John Halamka: Mitigating Medical Device Security RisksThought Leader Outlines Critical Considerations
Enumerating medical devices, identifying where the security risks lie, and then implementing a multilayered defense plan to mitigate those risks should be top priorities for healthcare organizations, says thought leader John Halamka, M.D., executive director for technology exploration at Beth Israel Lahey Health.
That's because most large healthcare entities "probably have thousands of [legacy] medical devices running Windows 98 on up, and devices that probably have free-text passwords or little to no auditing from a security perspective," he says in an interview with Information Security Media Group
"It's really important to bring visibility to the devices that you have," Halamka says. "If you have a split between IT and clinical engineering, that might be hard. So either unify the departments, or if you can't do that, put in the tools and technologies to bring that visibility," he says.
Once an organization has better visibility into medical devices and their risks, "you put in firewalls and sometimes you do air gapping - devices aren't connectable to the internet," he says.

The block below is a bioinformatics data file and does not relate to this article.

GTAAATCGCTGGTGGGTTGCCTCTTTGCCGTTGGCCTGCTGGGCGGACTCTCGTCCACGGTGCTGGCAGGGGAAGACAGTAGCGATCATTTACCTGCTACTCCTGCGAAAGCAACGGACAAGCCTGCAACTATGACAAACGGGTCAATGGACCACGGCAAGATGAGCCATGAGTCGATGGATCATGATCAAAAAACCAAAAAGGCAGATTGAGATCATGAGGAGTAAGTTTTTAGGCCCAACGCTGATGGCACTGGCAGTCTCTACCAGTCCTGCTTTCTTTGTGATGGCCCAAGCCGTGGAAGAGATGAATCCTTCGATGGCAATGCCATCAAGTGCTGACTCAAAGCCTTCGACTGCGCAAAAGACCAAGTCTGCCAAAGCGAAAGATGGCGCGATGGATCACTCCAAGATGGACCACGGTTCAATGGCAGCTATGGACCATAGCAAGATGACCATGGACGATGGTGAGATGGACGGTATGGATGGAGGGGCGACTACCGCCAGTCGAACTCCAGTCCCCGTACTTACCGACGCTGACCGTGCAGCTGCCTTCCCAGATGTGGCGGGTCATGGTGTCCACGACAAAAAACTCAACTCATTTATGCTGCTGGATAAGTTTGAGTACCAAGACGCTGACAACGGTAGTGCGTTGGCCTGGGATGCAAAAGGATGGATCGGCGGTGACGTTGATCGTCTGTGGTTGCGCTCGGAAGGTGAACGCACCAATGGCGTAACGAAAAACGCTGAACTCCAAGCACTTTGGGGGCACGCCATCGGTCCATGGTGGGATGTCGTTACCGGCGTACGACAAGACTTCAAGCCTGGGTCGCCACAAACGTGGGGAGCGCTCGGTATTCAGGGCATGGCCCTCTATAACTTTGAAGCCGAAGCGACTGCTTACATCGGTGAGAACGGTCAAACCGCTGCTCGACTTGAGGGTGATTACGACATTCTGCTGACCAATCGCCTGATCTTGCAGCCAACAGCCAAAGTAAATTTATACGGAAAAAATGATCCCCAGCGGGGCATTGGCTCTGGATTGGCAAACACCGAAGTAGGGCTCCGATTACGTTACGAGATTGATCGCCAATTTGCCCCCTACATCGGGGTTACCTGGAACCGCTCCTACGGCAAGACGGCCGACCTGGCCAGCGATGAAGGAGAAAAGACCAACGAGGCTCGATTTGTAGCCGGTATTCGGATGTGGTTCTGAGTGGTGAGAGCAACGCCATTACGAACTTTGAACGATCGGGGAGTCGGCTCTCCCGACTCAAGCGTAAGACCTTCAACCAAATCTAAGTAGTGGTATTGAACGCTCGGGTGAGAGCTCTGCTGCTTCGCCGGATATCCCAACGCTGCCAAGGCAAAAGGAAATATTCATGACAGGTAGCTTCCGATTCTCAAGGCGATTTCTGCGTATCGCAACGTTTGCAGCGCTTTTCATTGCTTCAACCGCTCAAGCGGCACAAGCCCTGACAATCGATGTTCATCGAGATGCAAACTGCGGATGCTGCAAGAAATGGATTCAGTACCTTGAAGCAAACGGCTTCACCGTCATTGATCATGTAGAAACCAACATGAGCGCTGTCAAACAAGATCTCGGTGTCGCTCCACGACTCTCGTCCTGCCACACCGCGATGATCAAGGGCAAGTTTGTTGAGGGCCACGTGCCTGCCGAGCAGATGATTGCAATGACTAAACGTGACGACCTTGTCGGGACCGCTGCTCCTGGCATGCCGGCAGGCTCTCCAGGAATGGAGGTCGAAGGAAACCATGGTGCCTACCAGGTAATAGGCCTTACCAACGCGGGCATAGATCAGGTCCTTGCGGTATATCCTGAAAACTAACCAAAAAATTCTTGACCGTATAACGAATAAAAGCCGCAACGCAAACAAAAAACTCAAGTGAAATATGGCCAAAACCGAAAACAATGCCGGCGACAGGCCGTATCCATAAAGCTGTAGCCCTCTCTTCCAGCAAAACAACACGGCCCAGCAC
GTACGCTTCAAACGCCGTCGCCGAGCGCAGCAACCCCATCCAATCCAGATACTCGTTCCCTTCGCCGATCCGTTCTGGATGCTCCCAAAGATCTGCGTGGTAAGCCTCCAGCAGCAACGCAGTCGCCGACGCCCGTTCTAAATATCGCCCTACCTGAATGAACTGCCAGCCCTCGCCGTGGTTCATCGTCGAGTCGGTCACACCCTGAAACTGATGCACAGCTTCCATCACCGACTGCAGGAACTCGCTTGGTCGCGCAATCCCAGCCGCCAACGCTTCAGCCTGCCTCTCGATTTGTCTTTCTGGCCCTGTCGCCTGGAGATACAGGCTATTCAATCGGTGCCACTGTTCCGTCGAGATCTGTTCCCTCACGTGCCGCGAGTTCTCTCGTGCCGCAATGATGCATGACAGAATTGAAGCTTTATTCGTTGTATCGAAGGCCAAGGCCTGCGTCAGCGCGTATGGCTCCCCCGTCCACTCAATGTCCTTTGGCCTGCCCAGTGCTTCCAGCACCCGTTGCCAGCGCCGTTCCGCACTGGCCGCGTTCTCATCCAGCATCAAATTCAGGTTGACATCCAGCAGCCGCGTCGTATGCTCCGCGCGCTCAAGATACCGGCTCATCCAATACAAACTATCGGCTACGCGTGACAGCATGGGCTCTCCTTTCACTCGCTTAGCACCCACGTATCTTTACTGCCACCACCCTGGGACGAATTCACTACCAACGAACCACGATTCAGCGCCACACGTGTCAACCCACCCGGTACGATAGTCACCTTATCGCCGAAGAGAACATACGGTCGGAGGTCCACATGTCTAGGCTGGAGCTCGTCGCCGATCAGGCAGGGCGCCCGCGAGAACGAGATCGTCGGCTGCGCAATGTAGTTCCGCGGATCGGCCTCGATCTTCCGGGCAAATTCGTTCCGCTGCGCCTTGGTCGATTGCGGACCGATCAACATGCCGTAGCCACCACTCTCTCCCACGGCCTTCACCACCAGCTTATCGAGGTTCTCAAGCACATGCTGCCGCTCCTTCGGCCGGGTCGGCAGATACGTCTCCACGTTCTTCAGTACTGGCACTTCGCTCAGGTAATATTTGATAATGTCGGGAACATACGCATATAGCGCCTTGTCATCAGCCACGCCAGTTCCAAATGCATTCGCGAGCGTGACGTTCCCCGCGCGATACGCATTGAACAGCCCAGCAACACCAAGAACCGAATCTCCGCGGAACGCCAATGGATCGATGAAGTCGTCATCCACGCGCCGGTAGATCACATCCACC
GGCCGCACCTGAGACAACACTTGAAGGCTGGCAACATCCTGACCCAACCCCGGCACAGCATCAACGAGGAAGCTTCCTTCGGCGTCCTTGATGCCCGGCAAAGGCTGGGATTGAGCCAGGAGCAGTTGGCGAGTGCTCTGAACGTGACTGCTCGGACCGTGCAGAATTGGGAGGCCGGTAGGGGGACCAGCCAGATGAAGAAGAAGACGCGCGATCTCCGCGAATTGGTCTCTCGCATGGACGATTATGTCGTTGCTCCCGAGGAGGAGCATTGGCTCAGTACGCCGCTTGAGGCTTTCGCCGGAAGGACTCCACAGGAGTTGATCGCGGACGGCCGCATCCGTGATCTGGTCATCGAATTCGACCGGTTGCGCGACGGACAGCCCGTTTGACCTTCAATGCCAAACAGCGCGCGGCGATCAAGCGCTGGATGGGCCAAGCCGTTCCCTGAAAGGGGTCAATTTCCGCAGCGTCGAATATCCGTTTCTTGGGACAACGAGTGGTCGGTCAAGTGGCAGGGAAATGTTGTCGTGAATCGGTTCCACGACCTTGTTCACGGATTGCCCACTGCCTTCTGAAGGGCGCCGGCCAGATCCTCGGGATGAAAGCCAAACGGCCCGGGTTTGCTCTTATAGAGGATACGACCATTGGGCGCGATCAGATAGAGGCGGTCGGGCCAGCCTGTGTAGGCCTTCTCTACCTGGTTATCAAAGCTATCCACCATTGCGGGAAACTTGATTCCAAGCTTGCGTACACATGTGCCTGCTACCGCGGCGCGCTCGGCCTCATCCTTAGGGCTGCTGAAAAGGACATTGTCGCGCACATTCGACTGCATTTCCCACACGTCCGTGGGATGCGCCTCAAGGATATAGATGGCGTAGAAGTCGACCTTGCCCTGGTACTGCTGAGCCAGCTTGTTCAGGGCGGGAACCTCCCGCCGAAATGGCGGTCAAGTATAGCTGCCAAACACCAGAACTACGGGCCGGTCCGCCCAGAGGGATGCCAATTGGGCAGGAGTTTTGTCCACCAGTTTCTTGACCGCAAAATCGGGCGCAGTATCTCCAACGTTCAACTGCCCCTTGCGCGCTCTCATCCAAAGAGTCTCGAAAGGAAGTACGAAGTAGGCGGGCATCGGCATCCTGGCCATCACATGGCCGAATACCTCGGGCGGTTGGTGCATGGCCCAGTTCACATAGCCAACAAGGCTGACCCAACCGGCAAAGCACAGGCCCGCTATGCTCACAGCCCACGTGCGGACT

Ongoing monitoring is also critical, he stresses. "There are certain behaviors you just shouldn't see" with medical devices, he points out, such as "an IV pump making a phone call."
In the interview (see audio link below photo), Halamka also discusses:
- Top cyberthreats facing medical devices;
- Various steps his organization has taken in recent years to bolster medical device cybersecurity;
- Why insiders remain the top security risk for many healthcare entities.
Halamka is executive director of the health technology exploration center at Beth Israel Lahey Health. The center extends the organization's international reach through formalized affiliations and technological advances that aim to make medical care more efficient, accessible, and integrated. Halamka was previously CIO of Boston-based Beth Israel Deaconess Health System, which earlier this year merged with several other Boston-area healthcare organizations, including Lahey Health, New England Baptist Hospital, Mount Auburn Hospital and Anna Jaques Hospital. Halamka is also international healthcare innovation professor at Harvard Medical School and an adviser to security vendor Cynerio.